The very best advise you have been given here is to have a more experienced hand do this chilled water tap.  The reason: your original post does not identify you as an apprentice.  As an apprentice you are expected to learn from experienced hands every bit as much as you are expected to step up and accept progressive responsibility.  Your real opportunity here is the experience of a real life, practical education.  You should be assisting in this tap as the journeymans helper.  You will be able to watch how it gets done and by watching you will learn how to do it next time.  There is never any shame for an honest man to recognize his limitations so long as it is clear he is looking to expand his abilities.
Parent - By Lawrence (*****) Date 08-17-2017 13:02
You are an apprentice...

A puppy.

Puppies are often motivated to please...  Ok, so you want to make the boss happy.

Puppies also tend to bite the hands that feed them... You did that too.

Your boss "perhaps" asked you to do this because you are ignorant of the danger involved.

You have been given sound advice (to walk away) from some of the top experts in the world on this subject.  People who have influenced the construction codes and safety standards you choose to ignore.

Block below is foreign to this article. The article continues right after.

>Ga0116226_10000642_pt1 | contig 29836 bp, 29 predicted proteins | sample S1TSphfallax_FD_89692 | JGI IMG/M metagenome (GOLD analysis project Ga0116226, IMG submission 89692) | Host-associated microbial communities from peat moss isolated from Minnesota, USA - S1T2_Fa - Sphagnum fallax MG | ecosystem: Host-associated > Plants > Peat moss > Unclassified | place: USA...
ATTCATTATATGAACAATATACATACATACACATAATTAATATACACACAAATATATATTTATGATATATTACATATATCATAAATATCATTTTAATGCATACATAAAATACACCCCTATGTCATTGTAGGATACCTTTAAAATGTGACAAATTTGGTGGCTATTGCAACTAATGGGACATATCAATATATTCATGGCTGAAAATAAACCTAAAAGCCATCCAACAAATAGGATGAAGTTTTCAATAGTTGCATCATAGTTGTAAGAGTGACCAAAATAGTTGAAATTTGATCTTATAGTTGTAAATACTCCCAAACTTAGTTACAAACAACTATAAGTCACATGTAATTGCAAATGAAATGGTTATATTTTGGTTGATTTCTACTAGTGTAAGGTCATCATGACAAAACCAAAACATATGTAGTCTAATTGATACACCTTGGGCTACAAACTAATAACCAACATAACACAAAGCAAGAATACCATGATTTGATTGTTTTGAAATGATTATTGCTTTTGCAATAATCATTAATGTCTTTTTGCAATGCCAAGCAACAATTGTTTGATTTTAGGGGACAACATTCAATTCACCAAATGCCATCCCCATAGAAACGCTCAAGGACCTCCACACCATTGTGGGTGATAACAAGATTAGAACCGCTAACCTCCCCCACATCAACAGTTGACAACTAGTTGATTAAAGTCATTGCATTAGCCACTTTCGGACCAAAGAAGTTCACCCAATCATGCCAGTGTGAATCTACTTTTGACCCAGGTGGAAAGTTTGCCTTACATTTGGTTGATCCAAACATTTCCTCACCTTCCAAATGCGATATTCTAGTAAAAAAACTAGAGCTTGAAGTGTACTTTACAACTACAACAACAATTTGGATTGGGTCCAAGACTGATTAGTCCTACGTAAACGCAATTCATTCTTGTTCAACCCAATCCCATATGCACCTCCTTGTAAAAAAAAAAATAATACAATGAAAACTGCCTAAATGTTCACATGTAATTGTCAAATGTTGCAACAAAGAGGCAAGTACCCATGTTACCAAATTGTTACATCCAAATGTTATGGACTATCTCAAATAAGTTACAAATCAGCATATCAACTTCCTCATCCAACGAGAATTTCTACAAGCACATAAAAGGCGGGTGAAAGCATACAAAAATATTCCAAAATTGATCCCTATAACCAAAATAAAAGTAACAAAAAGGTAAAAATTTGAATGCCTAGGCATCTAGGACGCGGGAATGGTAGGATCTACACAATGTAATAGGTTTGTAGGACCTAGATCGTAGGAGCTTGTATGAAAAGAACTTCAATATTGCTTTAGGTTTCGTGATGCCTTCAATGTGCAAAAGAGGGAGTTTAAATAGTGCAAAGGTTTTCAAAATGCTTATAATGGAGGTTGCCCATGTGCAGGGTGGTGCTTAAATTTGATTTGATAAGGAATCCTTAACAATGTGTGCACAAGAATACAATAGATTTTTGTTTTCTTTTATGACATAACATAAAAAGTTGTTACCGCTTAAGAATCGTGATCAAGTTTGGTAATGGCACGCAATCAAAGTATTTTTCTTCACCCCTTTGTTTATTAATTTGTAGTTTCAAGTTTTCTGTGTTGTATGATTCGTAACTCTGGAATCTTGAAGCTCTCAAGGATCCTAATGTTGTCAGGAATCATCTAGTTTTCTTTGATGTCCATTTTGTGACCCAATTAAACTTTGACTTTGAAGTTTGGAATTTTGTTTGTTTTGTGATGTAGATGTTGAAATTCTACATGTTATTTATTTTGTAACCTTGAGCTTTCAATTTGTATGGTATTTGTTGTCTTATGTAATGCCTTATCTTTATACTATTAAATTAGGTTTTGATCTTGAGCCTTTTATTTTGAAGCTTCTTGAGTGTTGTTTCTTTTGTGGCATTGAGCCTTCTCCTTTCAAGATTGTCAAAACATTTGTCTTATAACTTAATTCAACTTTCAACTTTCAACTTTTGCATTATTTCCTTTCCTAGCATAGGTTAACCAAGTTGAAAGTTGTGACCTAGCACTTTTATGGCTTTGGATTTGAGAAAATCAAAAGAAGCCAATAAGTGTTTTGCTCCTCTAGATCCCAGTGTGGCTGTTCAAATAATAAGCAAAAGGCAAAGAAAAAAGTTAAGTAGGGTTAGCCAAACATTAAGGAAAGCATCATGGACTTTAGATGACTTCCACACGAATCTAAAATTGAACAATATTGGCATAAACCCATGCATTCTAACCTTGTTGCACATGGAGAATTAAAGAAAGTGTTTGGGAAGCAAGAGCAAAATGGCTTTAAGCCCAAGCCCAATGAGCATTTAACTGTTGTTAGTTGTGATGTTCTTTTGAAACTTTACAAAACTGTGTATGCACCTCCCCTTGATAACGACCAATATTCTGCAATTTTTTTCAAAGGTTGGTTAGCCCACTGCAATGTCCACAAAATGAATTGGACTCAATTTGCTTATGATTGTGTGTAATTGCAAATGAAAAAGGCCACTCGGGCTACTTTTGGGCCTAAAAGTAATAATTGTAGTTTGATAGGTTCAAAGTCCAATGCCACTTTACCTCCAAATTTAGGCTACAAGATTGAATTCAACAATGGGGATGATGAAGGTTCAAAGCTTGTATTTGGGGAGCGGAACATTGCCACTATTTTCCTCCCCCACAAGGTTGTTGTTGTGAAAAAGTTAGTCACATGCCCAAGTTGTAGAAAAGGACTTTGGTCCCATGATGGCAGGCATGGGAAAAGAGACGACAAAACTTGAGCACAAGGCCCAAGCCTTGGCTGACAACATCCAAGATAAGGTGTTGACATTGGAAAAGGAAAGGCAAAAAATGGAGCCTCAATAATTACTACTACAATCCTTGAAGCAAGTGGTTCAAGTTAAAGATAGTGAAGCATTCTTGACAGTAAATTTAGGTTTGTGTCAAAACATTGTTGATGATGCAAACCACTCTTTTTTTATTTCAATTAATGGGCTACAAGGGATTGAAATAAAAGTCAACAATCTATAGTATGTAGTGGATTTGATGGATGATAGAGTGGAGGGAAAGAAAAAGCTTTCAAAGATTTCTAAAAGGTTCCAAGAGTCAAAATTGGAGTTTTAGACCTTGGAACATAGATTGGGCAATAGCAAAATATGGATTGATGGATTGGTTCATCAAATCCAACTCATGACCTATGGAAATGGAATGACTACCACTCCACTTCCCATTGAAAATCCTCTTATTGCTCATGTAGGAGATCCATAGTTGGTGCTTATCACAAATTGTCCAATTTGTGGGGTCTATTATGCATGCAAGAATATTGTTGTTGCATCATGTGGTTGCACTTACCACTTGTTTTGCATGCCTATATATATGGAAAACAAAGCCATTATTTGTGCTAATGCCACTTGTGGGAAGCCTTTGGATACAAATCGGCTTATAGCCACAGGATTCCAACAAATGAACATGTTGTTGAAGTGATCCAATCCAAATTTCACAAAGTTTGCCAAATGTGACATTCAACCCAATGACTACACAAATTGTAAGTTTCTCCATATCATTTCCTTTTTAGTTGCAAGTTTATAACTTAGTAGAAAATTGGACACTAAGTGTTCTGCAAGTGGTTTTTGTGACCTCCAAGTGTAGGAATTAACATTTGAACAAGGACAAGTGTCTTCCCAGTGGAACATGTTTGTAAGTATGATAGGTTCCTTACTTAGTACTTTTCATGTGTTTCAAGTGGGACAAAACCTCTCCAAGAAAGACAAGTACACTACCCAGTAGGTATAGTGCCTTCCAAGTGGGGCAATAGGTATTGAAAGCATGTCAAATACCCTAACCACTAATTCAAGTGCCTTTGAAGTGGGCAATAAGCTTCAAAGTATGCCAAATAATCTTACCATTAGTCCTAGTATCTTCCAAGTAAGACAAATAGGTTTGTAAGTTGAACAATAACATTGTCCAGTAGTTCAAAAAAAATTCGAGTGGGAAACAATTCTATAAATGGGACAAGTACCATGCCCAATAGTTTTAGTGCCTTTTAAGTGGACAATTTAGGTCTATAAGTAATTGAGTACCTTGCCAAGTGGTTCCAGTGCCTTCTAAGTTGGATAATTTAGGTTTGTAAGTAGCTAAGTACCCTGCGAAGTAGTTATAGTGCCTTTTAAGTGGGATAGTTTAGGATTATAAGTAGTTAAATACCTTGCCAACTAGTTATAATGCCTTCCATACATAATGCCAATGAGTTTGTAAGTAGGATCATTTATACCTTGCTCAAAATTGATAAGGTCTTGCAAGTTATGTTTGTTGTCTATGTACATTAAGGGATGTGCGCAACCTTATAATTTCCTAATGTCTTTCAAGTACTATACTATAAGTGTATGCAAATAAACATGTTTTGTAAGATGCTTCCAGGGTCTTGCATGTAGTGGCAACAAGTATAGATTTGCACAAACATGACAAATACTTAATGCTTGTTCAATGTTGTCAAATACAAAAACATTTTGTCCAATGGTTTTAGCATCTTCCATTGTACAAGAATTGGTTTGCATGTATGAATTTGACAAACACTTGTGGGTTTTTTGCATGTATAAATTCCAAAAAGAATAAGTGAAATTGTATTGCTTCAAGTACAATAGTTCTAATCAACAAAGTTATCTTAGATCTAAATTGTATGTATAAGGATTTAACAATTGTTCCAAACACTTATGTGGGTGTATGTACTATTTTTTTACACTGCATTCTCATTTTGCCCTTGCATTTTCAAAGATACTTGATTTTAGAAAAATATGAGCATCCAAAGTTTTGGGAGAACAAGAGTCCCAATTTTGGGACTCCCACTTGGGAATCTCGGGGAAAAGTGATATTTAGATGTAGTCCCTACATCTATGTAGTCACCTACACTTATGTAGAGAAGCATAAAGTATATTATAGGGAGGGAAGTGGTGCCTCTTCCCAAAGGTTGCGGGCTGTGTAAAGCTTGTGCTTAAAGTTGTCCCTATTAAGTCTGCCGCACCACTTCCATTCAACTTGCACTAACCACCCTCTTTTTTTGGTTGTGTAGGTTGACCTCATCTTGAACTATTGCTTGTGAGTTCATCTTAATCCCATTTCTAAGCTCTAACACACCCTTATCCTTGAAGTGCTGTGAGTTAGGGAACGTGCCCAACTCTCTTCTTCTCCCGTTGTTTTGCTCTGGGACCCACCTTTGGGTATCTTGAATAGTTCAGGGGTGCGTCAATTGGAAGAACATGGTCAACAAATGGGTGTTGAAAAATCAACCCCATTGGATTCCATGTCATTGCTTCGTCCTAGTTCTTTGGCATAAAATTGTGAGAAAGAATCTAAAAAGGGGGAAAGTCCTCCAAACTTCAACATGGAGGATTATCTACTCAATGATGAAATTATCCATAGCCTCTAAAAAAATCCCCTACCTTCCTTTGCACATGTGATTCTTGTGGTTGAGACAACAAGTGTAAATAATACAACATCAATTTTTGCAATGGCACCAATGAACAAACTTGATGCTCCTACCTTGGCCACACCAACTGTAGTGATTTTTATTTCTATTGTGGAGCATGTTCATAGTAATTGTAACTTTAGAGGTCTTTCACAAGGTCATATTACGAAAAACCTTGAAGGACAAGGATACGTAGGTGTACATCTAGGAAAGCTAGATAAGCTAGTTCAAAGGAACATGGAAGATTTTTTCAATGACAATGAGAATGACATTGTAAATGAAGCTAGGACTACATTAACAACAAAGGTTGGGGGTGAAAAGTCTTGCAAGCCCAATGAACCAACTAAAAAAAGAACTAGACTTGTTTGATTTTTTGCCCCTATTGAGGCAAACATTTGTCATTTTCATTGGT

Even if you take every bit of technical advice given here by these experts... You will still know nothing near enough to be competent to do the job at hand.
Parent - By jrw159 (*****) Date 09-06-2017 12:34
Have at it and good luck!

Parent - By waqasmalik (**) Date 09-06-2017 16:03
Mr Bleonard

You have been so disrespectful to the prestigious members of this forum family. You used bad words about the legendary 803056. Its so ignoble. You dont like advise, go and try what you want. Whatever you have been advised here is proven and tested. These guys have tons of experience. You are not allowed to disrespect the Worlds greatest mentors serving the humanity. Go give a try as per your understanding.
- - By 803056 (*****) Date 08-05-2017 01:18 Edited 08-05-2017 03:21
Well, I guess if he's only an apprentice ......

Some people have to learn the hard way.

They asked for volunteers, everyone step back. He was left standing alone in the front. I think I saw that in a comedy once. 

Parent - - By Northweldor (***) Date 08-05-2017 13:28
With this attitude, and his apparent inability to read, combined with the failure to recognize that he should not do tasks beyond his skill level, simply because his employer asks, I think he will become a prime candidate for Darwinian selection!
Parent - - By 803056 (*****) Date 08-05-2017 13:43 Edited 08-05-2017 17:38
At least it is chilled water and not something that could destroy a city block should it fail.

Darwin called it.

It would be better if he assisted someone that was proficient before breaking out on his own, but some people have to learn the hard way.

I remember building my first nuclear bomb. I followed the directions I found in the internet. The Sahara Forest has never been the same since.

Parent - - By jrw159 (*****) Date 09-06-2017 12:35
  At least you tried.

Parent - By 803056 (*****) Date 09-06-2017 19:13
That's all any of us can do.

Up Topic Welding Industry / General Welding Discussion / CHILL WATER HOT TAP